An 81 year old man approached me at the ending of the singing and wondered who I was and how did I know about this gathering. He was a Chastain and I knew one of his boys who runs an Auto Parts Store in Andrews.
    I noticed the Pressley girls and Paul yawning, guess they weren’t use to staying up that late. And after the singing I got to talk with Cindy and Tipper and the girls. It was a Wonderful night! …Ken

  • Reply
    Phyllis S
    March 26, 2017 at 12:24 pm

    Enjoyed the music and your post also. Thank you.

  • Reply
    Jackie
    March 26, 2017 at 12:17 pm

    I’ve told many song leaders that we learned theology from the old songs and very little from the “7/11” praise songs. (That’s 7 words sung 11 times.)

  • Reply
    Ed Ammons
    March 26, 2017 at 10:44 am

    Tipper, you left a little of your soul showing in today’s post.
    I have been listening to “O Why Not Tonight?” since it posted. Probably a hundred times or more. My comment on it is on the video. It’s way down at the bottom because I think I was the first one.

  • Reply
    Janis Sullivan (Jan)
    March 26, 2017 at 10:35 am

    Thanks to you, I spent Sunday morning singing old hymns. Jan

  • Reply
    Jerry Finley
    March 26, 2017 at 10:13 am

    Beautiful. Thanks. Wonderful way to start my day.

  • Reply
    Shirl
    March 26, 2017 at 9:15 am

    I loved the song, but I love Pap’s version of any song.

  • Reply
    Miss Cindy
    March 26, 2017 at 9:12 am

    Beautiful! I love how the music goes from generation to generation.
    You guys did a great job singing at the community center last night. I could feel Pap’s presence.

  • Reply
    Ed Karshner
    March 26, 2017 at 9:11 am

    Tipper, I agree with you 100%. The first songs I knew were gospel songs both from church and hearing my grandma and great uncles singing. Even now, I spend a great deal of time reading lyrics written by Charles Wesley.
    You can pack a lot of teaching in a little song. And, more importantly, it is something that becomes a part of you and you can take it with you anywhere.

  • Reply
    Eleanor Loos
    March 26, 2017 at 8:45 am

    Oh Tipper, those songs you mentioned are familiar to me, too. We sang many of them, although I grew up in Ohio. They are songs which are sung by people who truly love Jesus. I miss them. Even though I’m still in church each Sunday, and attend an “evangelical” service, we tend to sing more songs without verses and they are known as “choruses”. They also have good messages, but they’re not like the old-time hymns I knew as a much younger person. Indeed, THANKS for the memories. Blessings to you on this Lord’s Day!

  • Reply
    Jack
    March 26, 2017 at 8:36 am

    Well written post. You explain the lure of the old gospel songs well . The Wilson Bros did a great job, as usual.

  • Reply
    Ron Banks
    March 26, 2017 at 8:35 am

    Memories from my childhood came pouring over me as I listened to that song. I was back in my preteen years sitting in church on a hot summer night during revival. That song was a standard altar call song and one that made us young folks who had not yet made the move towards salvation squirm in our seats because you feel like you have a bullseye taped right between your eyes and everyone in the amen corners is looking straight at you. All of the songs you mentioned are familiar to me and I associate them with my youth and growing up in the small churches of Appalachia. Although my worship style has changed over the years to a more contemporary style I still love to hear the old songs. I have always been moved by music in church, more so at times than the actual sermon.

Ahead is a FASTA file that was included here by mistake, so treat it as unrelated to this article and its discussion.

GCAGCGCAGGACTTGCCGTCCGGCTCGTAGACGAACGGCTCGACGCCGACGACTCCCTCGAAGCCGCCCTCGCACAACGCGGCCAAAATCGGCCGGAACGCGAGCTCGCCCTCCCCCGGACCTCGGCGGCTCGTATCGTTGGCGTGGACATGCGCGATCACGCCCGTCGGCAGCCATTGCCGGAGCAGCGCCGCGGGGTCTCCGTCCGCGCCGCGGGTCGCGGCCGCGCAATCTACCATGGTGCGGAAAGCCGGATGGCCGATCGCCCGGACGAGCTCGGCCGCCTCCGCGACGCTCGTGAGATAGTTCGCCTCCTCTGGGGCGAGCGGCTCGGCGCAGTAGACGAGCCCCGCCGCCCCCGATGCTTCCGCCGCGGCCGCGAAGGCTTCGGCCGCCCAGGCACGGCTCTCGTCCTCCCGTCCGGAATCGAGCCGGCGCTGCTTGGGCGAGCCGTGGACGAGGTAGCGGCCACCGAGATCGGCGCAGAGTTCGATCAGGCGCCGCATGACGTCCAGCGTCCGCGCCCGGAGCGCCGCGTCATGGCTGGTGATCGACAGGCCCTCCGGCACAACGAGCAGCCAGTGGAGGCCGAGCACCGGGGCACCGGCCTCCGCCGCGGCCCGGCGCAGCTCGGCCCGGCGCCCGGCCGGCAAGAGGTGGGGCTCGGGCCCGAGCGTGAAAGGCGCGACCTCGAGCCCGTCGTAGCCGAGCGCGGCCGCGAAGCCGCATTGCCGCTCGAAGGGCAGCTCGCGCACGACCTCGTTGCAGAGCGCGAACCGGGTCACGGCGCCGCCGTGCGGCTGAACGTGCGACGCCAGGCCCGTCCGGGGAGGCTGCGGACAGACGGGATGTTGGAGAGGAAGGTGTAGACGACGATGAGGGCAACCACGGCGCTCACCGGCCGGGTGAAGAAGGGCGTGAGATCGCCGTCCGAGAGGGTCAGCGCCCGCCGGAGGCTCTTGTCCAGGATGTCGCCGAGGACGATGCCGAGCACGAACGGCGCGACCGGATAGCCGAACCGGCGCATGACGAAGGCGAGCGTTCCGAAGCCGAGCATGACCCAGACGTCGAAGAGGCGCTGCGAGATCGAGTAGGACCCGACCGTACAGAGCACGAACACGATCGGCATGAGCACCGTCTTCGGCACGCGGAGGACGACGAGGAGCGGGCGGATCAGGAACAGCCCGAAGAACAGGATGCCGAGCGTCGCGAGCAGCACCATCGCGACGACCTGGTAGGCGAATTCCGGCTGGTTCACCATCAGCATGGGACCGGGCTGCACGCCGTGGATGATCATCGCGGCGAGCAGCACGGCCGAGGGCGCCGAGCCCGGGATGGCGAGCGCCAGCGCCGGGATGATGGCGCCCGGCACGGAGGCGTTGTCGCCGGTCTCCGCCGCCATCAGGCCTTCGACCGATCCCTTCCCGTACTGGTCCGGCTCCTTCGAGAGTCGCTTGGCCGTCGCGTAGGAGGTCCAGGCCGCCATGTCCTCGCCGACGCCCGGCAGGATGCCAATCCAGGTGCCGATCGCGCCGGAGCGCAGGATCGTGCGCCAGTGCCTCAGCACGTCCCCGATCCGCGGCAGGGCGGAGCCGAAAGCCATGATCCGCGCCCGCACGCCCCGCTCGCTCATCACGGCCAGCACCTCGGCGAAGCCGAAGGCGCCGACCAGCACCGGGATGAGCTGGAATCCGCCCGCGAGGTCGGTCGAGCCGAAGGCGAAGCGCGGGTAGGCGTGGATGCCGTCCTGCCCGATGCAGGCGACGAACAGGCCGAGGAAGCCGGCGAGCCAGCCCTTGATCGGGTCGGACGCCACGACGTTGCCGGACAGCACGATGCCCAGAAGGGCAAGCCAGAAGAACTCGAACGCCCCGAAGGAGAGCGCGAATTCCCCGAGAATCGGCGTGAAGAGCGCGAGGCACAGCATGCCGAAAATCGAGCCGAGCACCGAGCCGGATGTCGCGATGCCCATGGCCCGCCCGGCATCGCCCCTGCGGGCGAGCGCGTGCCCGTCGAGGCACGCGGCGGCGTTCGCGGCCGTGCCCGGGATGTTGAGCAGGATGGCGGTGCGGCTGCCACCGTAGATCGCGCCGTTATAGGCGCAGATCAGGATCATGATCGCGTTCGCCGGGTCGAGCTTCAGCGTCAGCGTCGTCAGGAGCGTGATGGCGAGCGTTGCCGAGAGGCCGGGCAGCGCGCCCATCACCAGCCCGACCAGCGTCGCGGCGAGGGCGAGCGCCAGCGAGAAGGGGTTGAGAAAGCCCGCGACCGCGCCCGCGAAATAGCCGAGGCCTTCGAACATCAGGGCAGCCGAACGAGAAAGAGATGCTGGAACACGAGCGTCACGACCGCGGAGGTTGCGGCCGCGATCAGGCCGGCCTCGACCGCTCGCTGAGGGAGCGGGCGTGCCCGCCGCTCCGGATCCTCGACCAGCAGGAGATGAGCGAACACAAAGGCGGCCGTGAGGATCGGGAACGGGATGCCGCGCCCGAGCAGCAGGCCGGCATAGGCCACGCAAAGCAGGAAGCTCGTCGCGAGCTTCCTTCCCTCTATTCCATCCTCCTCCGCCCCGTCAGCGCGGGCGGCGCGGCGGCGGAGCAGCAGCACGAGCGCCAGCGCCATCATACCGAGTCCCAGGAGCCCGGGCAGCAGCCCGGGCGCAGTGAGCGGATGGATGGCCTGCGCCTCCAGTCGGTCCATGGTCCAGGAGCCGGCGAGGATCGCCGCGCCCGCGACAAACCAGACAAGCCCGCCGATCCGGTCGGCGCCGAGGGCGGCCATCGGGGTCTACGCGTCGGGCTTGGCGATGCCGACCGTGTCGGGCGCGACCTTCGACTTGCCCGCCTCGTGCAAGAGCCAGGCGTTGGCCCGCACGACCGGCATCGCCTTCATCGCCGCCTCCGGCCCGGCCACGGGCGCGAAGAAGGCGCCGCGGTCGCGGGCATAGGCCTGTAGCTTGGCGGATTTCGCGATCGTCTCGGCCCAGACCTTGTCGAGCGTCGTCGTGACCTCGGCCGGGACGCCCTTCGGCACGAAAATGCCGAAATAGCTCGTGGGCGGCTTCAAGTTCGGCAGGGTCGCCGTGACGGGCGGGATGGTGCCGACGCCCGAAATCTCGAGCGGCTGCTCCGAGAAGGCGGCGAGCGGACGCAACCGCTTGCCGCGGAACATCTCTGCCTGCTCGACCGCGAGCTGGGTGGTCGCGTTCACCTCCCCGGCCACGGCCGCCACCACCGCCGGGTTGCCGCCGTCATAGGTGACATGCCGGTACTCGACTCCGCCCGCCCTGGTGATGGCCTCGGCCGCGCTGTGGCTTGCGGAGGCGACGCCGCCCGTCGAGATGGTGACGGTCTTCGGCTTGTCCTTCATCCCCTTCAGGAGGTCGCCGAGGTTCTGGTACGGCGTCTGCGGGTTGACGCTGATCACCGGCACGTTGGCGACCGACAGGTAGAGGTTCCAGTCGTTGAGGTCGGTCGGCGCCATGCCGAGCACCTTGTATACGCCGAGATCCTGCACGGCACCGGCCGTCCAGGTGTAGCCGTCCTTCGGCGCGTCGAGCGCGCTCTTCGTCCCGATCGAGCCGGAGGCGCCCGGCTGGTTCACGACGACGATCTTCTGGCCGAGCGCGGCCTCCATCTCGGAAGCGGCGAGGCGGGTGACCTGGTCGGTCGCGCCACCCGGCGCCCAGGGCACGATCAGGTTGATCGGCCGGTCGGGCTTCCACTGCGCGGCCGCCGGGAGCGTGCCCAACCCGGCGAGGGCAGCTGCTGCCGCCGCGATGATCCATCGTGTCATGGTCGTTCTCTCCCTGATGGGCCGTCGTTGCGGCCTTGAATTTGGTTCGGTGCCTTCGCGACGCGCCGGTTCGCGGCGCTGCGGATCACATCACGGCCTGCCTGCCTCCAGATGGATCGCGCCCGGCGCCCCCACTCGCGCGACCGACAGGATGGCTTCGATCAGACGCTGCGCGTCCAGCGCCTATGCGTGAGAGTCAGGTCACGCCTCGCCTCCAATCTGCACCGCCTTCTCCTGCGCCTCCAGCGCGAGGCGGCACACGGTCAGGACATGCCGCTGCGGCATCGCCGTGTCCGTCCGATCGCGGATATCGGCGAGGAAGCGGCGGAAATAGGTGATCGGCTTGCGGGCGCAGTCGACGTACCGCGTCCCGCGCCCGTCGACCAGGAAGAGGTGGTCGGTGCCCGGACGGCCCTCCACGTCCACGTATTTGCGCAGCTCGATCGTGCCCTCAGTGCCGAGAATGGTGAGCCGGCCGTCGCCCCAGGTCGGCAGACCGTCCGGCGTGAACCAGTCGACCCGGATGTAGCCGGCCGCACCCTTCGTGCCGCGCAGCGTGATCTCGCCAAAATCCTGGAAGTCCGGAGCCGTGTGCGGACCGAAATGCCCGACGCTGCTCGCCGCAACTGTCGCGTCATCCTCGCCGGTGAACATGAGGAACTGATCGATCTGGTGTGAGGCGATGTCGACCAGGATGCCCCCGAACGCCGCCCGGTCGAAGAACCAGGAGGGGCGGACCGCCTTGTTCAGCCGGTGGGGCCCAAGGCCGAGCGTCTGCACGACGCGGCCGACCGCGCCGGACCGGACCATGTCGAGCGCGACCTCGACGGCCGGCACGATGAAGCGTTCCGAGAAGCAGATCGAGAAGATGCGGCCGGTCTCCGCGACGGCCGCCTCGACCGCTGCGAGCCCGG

• Reply
    Janet Smart
    March 26, 2017 at 8:24 am

    Almost all of those songs are familiar to me. Oh Why Not Tonight and Just as I am were popular alter call songs. I remember the night when I took that first step towards the alter our small church’s singing group we simply called ‘The Girls’ (three women from the holler and my cousin, a daughter of one of them, played the piano) were singing That’s All Right. I love the old songs.

  • Reply
    Ron Stephens
    March 26, 2017 at 8:22 am

    So familiar and with such fond memories. ‘O Why Not Tonight’ was a favored altar call song in revivals. I remember our church hymnal “Heavenly Highway Hymns” available in “shape notes only”.
    When it’s right, when people know what they are singing about and can feel it, they “put their heart into it” and somehow that is felt by the hearers. The whole becomes both greater than and a thing apart from its pieces.
    Can you imagine what the song of the redeemed will sound like ?

  • Reply
    Gayle Larson
    March 26, 2017 at 8:14 am

    Gospel music is one thing that sticks in the memories forever. My best friend is now in the hospital dementia unit. As children we sang most of the songs you mentioned. It is amazing how during church service she can sing every word of the old standards but cannot remember what she had for lunch.
    The Lord’s word in song soothes the soul
    when she seems to get confused and a bit agitated I just hum ” In The
    Garden” and she calms right down.
    I did ask her if she remembered Sitting around a campfire as teenags singing
    and she said no yet she still remembers all those words.
    Amazing what those old familiar words can do.

  • Reply
    Sandra
    March 26, 2017 at 5:50 am

    I first met you in Feb 2010, when I posted http://snapperone.blogspot.com/2010/02/appalachia-speaks-to-me.html… you commented on it. for years I commented and then had to cut back, but I have been reading most of your post and I follow your girls on FB…
    this song is one of my most favorite from my childhood. all the songs you listed were sung over and over except the one about pretty flowers. do no know that one. I just flipped back in time while listening to Why Not tonight? I always sang the second part as alto with daddy singing tenor… thanks for the memories